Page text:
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NEVERSAYNO Conference Abstract
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9 January 2019
Never Ever Say No.
‘College Clearing House Inclusion Project’
West College Scotland
Abstract: The Scottish Government Social Inclusion strategy aims to create a more successful country by increasing sustainable economic growth. It regards young people as key to future economic success and made commitments to them in their Opportunities for All strategy by pledging to: ‘offer a place in learning or training to every 16-19 year old who is not currently in employment, education or training’ (Scottish Government, 2016). West College Scotland (WCS) has been tasked with supporting this strategy by supporting efforts to eradicate one particular problem area, that of young people who are defined as NEET. (Regional Outcome Agreement, 2017). The topic is of particular personal interest because I am a programme leader at WCS.
The acronym NEET was first used at the turn of the 21st Century to categorise young people between the ages of 16-24 who were Not in Education, Employment or Training (Furlong, 2006). The Government reported that: “being ‘inactive’ at this age was often leading to “a descent into the hardest end of the social exclusion spectrum – bringing with it a variety of relationship, family and health problems, including homelessness, persistent offending or problem drug use.” (Department of Communities and Local Government, 2008).
Instead of making a positive contribution to reductions in NEET figures, it has recently become apparent that recruitment processes at WCS may, inadvertently, be having a negative influence on them. Most of the Faculties use interviews to recruit, leading to hundreds of ‘Unsuccessful after interview’ rejection statements being sent to candidates. Alarmingly the vast majority of these ‘unsuccessfuls’ fall into the NEET category. As well as this, these rejected applicants are not being referred to other youth support agencies, and perhaps worse still, not even referred to other potentially suitable programmes within the College itself. But perhaps most concerning of all is the fact that, the College is presently failing to meet its overall recruitment targets.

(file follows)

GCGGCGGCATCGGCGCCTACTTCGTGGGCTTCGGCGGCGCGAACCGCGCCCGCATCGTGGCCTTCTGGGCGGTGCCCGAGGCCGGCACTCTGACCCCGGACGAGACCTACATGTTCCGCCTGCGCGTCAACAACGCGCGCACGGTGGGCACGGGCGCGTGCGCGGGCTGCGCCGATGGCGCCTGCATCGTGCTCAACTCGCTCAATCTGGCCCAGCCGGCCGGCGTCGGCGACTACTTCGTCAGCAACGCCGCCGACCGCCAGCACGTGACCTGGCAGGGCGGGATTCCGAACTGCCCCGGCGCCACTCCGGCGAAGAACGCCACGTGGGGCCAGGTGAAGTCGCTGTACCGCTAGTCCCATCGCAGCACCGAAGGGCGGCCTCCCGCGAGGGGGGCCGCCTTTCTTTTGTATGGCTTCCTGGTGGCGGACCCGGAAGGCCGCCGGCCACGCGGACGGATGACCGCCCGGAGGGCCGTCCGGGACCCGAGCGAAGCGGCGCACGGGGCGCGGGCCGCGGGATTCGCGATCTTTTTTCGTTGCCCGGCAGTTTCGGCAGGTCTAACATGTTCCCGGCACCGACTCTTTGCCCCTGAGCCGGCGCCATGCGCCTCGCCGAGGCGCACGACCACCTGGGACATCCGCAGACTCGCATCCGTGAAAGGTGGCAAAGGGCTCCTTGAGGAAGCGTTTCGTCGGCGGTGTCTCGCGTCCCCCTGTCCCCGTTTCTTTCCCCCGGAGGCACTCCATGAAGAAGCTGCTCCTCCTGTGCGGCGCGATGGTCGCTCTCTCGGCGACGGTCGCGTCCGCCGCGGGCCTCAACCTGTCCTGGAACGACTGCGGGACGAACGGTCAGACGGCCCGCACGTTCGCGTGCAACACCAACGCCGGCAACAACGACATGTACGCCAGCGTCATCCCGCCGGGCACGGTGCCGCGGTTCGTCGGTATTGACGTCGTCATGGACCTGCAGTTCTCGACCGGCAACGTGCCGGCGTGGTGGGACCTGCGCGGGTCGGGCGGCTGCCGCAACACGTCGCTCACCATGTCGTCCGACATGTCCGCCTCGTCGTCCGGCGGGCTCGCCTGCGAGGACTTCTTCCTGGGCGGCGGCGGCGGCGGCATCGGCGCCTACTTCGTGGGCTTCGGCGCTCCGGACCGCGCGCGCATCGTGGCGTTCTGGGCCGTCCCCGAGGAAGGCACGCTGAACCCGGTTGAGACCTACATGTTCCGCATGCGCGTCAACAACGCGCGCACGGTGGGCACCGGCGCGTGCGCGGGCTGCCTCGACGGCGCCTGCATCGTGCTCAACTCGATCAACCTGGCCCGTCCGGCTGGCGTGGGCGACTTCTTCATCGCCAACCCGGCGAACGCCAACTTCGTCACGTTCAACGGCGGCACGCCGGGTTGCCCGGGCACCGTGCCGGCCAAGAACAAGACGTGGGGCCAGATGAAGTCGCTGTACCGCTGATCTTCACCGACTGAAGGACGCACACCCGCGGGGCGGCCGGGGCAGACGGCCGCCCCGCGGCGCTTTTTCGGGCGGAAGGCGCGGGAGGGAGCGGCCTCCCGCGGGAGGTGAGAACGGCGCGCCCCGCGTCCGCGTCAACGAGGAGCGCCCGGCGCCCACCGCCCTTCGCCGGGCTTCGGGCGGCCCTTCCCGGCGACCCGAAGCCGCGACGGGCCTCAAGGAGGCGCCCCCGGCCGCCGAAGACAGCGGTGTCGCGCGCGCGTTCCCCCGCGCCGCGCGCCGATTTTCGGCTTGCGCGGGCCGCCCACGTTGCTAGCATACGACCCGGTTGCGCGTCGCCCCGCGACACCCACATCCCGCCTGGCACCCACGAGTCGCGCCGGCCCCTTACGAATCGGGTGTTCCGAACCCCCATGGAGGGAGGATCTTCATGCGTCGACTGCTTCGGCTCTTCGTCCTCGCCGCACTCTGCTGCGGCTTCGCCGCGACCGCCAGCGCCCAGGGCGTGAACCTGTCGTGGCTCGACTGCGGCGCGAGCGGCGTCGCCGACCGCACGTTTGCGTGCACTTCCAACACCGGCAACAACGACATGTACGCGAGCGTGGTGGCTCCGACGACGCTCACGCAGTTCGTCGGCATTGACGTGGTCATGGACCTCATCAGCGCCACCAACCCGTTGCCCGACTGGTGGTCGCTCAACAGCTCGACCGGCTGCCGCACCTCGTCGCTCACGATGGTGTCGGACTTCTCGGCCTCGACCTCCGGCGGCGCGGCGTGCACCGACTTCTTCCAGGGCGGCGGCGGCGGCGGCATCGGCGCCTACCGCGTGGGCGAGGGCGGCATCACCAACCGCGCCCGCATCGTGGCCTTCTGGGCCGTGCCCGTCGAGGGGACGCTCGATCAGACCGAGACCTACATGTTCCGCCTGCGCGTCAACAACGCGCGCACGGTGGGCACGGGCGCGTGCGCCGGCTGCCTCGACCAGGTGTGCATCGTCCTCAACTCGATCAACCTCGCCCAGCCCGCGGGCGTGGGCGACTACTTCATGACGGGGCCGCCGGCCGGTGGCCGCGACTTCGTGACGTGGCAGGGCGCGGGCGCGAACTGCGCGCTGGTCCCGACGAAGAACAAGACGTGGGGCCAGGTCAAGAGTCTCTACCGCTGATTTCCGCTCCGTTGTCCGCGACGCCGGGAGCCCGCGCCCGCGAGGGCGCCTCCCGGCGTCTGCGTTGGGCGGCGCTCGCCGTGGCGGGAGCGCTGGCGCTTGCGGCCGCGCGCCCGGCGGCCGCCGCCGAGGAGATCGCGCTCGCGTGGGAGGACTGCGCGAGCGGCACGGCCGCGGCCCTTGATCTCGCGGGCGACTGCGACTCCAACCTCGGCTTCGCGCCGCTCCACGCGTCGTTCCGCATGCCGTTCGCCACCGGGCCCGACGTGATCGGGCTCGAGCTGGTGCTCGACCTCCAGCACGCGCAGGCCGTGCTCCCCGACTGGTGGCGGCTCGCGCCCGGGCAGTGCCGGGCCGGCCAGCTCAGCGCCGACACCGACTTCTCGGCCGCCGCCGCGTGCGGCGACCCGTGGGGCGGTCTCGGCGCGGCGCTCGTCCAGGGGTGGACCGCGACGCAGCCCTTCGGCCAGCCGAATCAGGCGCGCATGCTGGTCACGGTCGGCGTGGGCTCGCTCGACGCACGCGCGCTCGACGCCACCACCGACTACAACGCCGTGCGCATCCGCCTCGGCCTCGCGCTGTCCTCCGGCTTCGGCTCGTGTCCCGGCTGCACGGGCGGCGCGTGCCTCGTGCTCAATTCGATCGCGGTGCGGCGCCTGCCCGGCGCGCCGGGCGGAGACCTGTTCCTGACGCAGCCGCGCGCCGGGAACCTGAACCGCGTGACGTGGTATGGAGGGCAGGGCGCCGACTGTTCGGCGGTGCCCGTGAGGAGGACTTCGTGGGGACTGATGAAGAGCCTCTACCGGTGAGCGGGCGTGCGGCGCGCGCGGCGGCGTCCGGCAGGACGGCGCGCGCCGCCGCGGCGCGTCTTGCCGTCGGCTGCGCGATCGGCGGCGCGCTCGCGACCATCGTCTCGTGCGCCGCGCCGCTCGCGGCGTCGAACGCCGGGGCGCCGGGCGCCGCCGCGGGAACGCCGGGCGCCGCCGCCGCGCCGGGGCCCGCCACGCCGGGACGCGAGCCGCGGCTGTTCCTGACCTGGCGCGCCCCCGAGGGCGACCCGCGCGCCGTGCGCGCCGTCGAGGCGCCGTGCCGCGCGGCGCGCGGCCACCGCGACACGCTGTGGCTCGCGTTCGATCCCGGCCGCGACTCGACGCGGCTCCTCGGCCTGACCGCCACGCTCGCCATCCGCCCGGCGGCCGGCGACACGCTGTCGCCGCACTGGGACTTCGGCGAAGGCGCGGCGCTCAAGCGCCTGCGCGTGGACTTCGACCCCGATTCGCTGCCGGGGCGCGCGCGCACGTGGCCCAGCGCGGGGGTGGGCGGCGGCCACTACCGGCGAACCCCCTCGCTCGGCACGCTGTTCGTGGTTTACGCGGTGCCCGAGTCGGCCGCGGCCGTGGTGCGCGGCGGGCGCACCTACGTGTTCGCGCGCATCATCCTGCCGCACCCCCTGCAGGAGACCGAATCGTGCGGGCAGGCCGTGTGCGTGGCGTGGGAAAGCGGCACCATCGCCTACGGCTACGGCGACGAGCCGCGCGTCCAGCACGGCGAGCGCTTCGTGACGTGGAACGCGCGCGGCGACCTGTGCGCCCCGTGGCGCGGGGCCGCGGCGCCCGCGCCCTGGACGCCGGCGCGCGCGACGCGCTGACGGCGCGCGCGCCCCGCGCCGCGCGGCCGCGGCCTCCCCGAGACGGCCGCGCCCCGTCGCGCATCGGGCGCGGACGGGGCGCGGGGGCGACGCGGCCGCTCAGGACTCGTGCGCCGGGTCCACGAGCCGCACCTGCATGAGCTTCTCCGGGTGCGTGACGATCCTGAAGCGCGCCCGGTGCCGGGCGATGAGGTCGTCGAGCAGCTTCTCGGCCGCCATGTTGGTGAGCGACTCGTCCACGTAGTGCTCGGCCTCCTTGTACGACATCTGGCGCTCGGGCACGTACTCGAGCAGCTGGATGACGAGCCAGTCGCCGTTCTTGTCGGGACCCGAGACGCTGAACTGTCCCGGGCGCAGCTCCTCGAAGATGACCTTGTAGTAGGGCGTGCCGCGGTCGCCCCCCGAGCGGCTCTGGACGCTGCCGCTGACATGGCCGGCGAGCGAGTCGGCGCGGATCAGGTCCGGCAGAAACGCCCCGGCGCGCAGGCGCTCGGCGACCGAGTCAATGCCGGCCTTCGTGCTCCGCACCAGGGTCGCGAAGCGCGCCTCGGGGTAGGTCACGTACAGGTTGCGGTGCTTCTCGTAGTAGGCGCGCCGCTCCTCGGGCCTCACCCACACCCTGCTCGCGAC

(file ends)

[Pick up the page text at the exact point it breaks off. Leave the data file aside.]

The question is now being asked: What specifically happens to applicants who are being rejected? (Education Scotland, 2018). The problem seems to be that there is no strategic networking taking place between departments and between external agencies. Some programme leaders regard the interview outcome as their final responsibility in the applicant experience (Education Scotland, 2018). If an applicant was applying to Higher Education and was unsuccessful they would at least have an option of a place via clearing systems (UCAS, 2018). The aim is, therefore, to develop a College Clearing House System that would forever eradicate negative rejection outcomes. This will, in turn, provide an inclusive service to young people by providing them with additional and enhanced options and opportunities, as well as supporting overall efforts to reduce NEET figures in the region.
With this in mind, the Conference presentation will focus on the application process, application form itself, and discuss the potential use of social networking as interview follow up. The presentation will also include suggestions for designing an applicant Clearing House.